The way we interact with tech has also changed. Apple redefined the user experience (UX) for mobile smartphones and tablets and now anything less is just not acceptable. Apple also redefined the way we interact with digital content, first for music with iTunes and then with apps themselves with the iPhone and Mac app stores. The apps themselves are extending this UX concept to other types of digital content and other tasks. This innovation, masking complexity in simplicity, is key to a positive UX.
Web applications, particularly Web 2.0 sites and apps, also exhibit the design concept of simplicity on top of complexity. Facebook, Twitter, Quora, Flickr, YouTube and many others demonstrate this concept. What was acceptable in software design, hardware design and web design only a short time ago is not acceptable today. Our expectations are higher, the bar is higher and our level of independence and empowerment is so much higher that an experience we might have tolerated in the past now causes us to move on.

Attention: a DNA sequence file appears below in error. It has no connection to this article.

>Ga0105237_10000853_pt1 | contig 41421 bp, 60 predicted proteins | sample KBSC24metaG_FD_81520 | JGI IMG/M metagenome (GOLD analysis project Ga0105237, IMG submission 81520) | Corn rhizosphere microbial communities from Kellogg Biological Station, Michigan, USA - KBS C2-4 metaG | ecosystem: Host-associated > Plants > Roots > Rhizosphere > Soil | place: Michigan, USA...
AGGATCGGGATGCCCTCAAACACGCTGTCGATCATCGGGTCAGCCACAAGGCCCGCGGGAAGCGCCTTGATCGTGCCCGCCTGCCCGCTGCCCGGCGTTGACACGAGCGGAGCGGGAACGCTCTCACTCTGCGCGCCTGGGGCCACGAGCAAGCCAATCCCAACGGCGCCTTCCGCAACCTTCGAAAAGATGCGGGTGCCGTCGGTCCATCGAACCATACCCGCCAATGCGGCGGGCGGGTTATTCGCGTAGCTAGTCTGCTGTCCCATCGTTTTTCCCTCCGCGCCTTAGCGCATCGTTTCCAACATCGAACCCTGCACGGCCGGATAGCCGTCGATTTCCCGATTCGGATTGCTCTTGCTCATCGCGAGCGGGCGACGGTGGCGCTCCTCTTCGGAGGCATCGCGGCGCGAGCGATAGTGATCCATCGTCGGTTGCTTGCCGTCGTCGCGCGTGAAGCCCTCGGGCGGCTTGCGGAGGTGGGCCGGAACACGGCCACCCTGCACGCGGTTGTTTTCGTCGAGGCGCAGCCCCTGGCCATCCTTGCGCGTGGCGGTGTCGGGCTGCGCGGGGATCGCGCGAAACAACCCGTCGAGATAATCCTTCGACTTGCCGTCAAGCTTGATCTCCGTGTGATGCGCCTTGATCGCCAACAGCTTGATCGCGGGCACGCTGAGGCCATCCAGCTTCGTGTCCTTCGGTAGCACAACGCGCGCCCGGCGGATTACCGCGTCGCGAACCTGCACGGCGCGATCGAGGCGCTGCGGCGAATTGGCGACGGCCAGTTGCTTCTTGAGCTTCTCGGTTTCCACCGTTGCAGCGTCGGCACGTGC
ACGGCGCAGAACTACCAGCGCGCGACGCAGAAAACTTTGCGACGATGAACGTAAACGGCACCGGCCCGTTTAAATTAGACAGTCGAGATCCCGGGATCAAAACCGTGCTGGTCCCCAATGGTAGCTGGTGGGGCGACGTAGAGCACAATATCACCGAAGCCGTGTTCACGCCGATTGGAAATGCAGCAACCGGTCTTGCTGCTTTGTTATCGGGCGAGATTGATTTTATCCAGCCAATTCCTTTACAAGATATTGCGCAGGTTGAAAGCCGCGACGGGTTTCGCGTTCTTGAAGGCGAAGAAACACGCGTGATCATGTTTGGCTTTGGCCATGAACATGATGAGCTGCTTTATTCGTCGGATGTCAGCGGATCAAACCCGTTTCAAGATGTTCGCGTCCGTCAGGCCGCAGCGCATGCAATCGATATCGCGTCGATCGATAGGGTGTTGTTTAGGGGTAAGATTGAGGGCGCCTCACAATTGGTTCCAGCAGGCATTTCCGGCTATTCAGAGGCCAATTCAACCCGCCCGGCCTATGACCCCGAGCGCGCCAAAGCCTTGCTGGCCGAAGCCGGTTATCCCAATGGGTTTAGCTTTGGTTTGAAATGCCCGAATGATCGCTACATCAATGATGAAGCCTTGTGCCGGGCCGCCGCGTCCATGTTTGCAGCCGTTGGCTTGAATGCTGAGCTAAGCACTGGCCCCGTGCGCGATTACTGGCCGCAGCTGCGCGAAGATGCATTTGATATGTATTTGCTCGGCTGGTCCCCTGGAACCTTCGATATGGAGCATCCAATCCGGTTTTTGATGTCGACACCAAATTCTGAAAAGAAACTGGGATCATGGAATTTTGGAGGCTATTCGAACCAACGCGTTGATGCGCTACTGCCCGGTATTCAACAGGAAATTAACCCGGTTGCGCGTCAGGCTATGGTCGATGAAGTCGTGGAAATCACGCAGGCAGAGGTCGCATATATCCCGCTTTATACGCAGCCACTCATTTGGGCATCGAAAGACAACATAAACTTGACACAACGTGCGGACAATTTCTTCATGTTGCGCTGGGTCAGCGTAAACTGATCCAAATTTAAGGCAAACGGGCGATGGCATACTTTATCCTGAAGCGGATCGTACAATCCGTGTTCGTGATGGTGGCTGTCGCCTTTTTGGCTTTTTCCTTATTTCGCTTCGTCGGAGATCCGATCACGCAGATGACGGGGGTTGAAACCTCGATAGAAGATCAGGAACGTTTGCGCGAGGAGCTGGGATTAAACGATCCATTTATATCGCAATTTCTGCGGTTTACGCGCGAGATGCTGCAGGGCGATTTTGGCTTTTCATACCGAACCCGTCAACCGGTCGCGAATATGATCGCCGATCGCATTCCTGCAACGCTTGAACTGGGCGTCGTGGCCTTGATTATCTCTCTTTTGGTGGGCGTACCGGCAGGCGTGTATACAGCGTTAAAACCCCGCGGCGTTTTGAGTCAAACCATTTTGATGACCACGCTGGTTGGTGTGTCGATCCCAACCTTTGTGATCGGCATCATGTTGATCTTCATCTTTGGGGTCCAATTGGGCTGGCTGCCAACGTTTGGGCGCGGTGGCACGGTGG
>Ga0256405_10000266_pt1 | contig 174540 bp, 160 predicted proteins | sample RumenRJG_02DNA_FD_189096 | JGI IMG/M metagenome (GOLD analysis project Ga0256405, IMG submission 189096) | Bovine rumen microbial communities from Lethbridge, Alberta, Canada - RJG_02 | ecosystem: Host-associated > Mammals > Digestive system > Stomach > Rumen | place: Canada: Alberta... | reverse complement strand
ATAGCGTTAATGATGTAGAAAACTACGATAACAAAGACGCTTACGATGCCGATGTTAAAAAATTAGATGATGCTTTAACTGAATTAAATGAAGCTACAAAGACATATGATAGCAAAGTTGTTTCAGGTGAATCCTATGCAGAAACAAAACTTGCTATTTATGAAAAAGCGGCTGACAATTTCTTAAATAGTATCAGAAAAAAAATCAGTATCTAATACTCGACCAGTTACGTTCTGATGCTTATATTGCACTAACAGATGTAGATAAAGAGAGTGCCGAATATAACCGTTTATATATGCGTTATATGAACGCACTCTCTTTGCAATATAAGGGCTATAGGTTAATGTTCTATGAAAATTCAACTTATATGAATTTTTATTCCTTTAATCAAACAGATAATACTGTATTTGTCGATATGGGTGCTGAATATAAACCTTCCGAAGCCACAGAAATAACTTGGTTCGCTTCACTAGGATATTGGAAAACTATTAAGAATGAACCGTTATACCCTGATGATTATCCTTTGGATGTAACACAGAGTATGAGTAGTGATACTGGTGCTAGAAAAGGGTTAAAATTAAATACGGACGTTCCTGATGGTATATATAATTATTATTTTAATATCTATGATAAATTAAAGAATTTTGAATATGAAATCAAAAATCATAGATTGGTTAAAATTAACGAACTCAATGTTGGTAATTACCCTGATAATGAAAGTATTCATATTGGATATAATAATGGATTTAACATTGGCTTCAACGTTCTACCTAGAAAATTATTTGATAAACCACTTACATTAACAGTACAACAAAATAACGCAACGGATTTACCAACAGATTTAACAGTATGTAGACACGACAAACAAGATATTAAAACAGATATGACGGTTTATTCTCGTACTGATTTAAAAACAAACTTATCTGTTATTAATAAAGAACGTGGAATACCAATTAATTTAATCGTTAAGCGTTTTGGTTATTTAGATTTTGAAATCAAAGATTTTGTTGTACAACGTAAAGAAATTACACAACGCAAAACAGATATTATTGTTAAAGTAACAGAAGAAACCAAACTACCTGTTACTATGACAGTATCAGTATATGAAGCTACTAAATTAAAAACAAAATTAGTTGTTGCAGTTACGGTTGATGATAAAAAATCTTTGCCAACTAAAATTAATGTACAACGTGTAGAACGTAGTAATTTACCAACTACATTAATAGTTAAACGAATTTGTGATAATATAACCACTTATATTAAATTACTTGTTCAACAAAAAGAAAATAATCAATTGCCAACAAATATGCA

Enterprise software, while slow to react to this driving force to modernize the UX, is not immune from this phenomenon. There are a lot of legacy apps in our businesses and frankly, many of those apps will not be changed out for many, many years to come. New apps, of course, are starting to incorporate modern design and design concepts but for the old we need some sort of way to put a new face on them. I think the growing popularity of activity streams like SocialCast, Novell Vibe and Salesforce.com Chatter might provide one avenue for refreshing the enterprise UX. There is also a good case for some new offerings that could be used to harmonize and refresh legacy apps by providing a modern UX layer on top of existing systems.